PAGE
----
Gnosticism derived its cosmology and ontology from Platonism, and both Platonism and Gnosticism viewed the material world as intrinsically flawed. As such, both Platonists and Gnostics conceived of the world as a place to be delivered from (through contemplation for the Platonist, and by the keys of gnosis for the Gnostic); neither worldview could conceive of the physical realm as a suitable medium for anything “ideal” (such as the kingdom of God). So, for both Platonists and Gnostics (and increasingly for others whom they influenced), the notion of a literal, physical kingdom of God on earth seemed quite absurd. In practical terms, any anti-cosmic worldview is inherently incompatible with premillennialism; which is why Gnosticism, in bloc, and eventually most of the remainder of the church, which had increasingly fallen under the influence of Platonism, came to deny the literal premillennial statements of the Bible. [For further discussion of the biblical basis of premillennialism see, “The Biblical Basis of Premillennialism,” or What the Bible Says about the Future, by the author. For information on obtaining materials by the author, see the note at the end of this monograph.] This must have posed somewhat of a dilemma in the earliest stages, since the biblical statements, taken at face value, unequivocally teach a premillennial return of Christ and subsequent physical (geopolitical) kingdom (Zech 14; Matt. 24-25; Rev. 19:11-20:4). However, with the increasing acceptance of allegorical interpretation, it became easier to deny premillennialism and to readjust the message of the Bible through the use of allegorization. The Gnostics used allegorization in developing their particular cultic theology, and those who debated them (Clement, Origen, and others) increasingly relied on philosophical apologetics, which often led to further allegorization of Scripture such that both positions moved further away from the actual statements of the Bible and closer to philosophizing, allegory, and myth. While premillennialism can be found in some of the church fathers, the displacement of premillennialism by amillennialism was early, beginning in earnest in the early second century. [Justin Martyr’s Dialogue With Trypho  (chapters LXXX-LXXXI) provides an excellent example of premillennialism in the early to mid-second century—though Justin had come to accept replacement theology, which is a precursory step in the direction of amillennialism (see chapters CXIX-CXX and CXXXV). As such, Justin’s theology is an example of the transition that took place in the early second century from biblical premillennialism, to replacement premillennialism, to replacement amillennialism (classic amillennialism).]

 

Basic tenets of Gnosticism

            Since Gnosticism is less well understood than Platonism, it might be helpful to review some of its basic tenets. Early Gnosticism was, essentially, an adaptation of Platonic metaphysics (cosmology and ontology) that integrated the dualism of Platonism with Christian themes (primarily, transcendence and salvation). Unlike Platonism, Gnosticism accepted the Jewish/Christian conception of a transcendent God. Thus while Gnosticism shared much of Platonism’s mythical cosmology and dualism, it represents a significant religious/Christian adaptation of those ideas. [While there has been much discussion on the origin of Gnosticism, and whether there was a pre-Christian form of Gnosticism, the earliest Gnostic teachings appear to draw heavily on Old and New Testament characters, places, events, and ideas, and thus would be difficult to explain apart from Christianity. On this point see: A Separate God: The Origins and Teachings of Gnosticism, by Simone Pétrement.]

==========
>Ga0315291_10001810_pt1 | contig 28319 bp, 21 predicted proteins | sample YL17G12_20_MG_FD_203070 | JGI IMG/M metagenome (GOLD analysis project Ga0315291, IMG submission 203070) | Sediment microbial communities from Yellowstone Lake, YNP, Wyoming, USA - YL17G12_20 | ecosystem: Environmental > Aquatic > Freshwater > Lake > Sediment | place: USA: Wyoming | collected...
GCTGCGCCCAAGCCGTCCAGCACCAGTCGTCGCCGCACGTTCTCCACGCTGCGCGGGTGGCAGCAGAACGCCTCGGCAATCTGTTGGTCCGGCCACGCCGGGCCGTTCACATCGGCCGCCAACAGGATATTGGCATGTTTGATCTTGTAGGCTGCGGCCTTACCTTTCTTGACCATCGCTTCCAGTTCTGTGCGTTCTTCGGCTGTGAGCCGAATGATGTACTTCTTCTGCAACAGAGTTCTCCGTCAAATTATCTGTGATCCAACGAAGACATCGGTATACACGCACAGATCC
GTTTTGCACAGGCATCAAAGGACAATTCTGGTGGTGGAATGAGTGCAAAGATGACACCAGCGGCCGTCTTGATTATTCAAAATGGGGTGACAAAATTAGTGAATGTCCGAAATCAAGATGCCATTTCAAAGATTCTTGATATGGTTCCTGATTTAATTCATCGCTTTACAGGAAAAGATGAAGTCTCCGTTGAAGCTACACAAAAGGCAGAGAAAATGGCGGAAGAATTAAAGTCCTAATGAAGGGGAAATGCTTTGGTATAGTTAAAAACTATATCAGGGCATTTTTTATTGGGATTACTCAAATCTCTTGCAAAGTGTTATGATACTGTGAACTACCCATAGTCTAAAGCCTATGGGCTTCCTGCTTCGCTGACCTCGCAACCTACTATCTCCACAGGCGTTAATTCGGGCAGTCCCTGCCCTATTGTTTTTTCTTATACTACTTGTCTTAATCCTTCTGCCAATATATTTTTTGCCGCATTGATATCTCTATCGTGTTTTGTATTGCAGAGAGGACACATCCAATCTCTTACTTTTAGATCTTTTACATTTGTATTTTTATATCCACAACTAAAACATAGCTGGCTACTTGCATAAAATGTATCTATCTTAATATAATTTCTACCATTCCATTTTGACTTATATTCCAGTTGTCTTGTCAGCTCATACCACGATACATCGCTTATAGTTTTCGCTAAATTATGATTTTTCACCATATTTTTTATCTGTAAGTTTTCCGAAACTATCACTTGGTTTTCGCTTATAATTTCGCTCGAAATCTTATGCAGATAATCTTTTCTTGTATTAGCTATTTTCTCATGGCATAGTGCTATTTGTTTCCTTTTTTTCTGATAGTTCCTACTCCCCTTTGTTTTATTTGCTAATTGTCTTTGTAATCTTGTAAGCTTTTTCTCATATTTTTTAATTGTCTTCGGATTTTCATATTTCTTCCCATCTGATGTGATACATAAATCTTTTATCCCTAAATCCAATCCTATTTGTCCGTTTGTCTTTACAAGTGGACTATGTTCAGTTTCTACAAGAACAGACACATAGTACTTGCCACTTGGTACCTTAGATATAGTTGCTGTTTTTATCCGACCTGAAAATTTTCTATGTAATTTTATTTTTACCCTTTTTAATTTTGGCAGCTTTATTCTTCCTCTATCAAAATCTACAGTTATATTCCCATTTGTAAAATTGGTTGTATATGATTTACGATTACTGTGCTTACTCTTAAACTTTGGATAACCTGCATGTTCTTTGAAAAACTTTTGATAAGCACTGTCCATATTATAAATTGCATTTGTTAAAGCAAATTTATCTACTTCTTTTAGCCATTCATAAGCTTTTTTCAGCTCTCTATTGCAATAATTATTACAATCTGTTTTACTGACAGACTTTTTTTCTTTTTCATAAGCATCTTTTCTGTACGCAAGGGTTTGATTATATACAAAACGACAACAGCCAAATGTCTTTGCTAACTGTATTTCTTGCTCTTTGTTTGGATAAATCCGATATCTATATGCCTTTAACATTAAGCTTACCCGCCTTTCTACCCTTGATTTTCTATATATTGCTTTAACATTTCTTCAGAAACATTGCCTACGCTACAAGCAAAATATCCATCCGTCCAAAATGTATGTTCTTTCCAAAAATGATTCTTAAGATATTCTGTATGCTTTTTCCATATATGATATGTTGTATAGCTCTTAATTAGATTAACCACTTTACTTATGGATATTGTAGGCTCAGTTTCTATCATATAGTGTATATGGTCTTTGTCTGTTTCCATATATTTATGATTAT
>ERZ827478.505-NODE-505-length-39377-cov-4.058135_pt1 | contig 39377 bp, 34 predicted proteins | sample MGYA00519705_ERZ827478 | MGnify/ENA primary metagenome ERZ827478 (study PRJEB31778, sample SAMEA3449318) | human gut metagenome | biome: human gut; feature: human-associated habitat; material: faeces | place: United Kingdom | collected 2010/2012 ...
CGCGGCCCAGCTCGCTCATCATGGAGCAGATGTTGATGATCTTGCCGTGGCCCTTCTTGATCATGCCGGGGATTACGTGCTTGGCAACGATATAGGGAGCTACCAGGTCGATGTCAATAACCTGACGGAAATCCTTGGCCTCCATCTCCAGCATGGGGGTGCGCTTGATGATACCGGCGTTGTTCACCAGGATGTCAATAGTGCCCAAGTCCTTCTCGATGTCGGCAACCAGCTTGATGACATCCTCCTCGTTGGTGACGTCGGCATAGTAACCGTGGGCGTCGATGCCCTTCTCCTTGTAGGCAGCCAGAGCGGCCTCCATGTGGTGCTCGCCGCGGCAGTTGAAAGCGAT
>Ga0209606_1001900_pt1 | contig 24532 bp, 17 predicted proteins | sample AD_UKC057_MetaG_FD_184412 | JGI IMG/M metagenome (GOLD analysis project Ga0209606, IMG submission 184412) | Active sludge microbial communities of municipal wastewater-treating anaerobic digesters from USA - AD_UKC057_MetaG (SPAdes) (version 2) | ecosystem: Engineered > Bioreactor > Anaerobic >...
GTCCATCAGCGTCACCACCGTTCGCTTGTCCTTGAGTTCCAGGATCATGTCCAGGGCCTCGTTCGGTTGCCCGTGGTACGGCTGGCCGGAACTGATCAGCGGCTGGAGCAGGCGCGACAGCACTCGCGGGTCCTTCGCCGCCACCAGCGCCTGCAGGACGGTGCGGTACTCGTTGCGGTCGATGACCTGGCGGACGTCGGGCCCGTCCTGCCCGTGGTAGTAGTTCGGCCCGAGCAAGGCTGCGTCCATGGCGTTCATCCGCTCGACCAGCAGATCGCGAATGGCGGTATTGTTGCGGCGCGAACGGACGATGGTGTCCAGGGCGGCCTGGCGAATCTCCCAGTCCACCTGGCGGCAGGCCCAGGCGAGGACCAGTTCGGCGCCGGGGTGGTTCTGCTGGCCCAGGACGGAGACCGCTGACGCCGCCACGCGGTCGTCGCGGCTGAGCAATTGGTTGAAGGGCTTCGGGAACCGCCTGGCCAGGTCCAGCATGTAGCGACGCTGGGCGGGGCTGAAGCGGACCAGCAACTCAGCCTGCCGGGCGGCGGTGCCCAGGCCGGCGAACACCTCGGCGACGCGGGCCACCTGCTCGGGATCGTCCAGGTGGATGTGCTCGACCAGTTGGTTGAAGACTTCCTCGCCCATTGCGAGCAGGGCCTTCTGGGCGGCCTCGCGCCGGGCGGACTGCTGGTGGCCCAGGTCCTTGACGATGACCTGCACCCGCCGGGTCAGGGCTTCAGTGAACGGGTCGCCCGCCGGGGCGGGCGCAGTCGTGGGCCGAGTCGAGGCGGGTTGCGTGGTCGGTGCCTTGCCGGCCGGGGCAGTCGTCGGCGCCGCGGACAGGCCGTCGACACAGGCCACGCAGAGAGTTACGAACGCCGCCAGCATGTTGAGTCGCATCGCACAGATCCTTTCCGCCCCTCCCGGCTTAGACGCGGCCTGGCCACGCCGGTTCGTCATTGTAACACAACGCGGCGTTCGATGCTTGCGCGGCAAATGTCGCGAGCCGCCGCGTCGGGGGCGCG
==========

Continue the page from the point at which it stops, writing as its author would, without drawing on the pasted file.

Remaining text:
The determinative feature of Gnosticism is the belief that the God of the Old Testament (Yahweh, or “Jehovah”) is not the true (holy and eternal) God, but rather a creature (a powerful, angelic-like being), whom the Gnostics referred to generically as the “Demiurge,” or personally by the names “Ialtabaoth,” or “Sakla[s]”). The Gnostics reasoned that since the world is flawed, the true God could not have created it. They also viewed the “God” of the Old Testament as inferior in character to the Father of Christ in the New Testament. We see in this the earliest examples of the reinterpretation (largely a dismissal) of the Old Testament in light of what was thought (by the Gnostics) to be a later, superior understanding of truth—a process that, quite interestingly, remains as one of the core hermeneutical processes of amillennialism today—that is, the tendency to conform older scriptures to a particularly narrow view of later scriptures. For example, see A Case for Amillennialism: Understanding the End Times, by Kim Riddlebarger (written from the amillennial perspective), which provides a convenient compendium of contemporary amillennial thought. Riddlebarger states (p. 37): “…the Old Testament prophets and writers spoke of the glories of the coming messianic age in terms of their own premessianic age. They referred to the nation of Israel, the temple, the Davidic throne, and so on. These all reflect the language, history, and experience of the people to whom these promises were originally given. But eschatological themes are reinterpreted in the New Testament, where we are told that these Old Testament images are types and shadows of the glorious realities that are fulfilled in Jesus Christ. According to amillenarians, this means that Jesus Christ is the true Israel.” As incredible as it might sound, Riddlebarger acknowledges (p. 51) that reformed theologians are “concerned about the dispensational tendency to interpret the New Testament in light of the Old….” What a novelty these dispensationalists (read: premillennialists) are guilty of—actually attempting to interpret the New Testament in light of the Old Testament! Amillennialists are forced to reinterpret the Old Testament in light of their particularly narrow view of the New Testament gospels, and they look with concern upon anyone who might actually attempt to understand the New Testament in the light of the Old Testament. This is, of course, a biblical theology turned upside-down; and it is a process that appears to have gotten much of its initial traction from the philosophical/theological “soup” of the second century A.D. in which Gnosticism developed.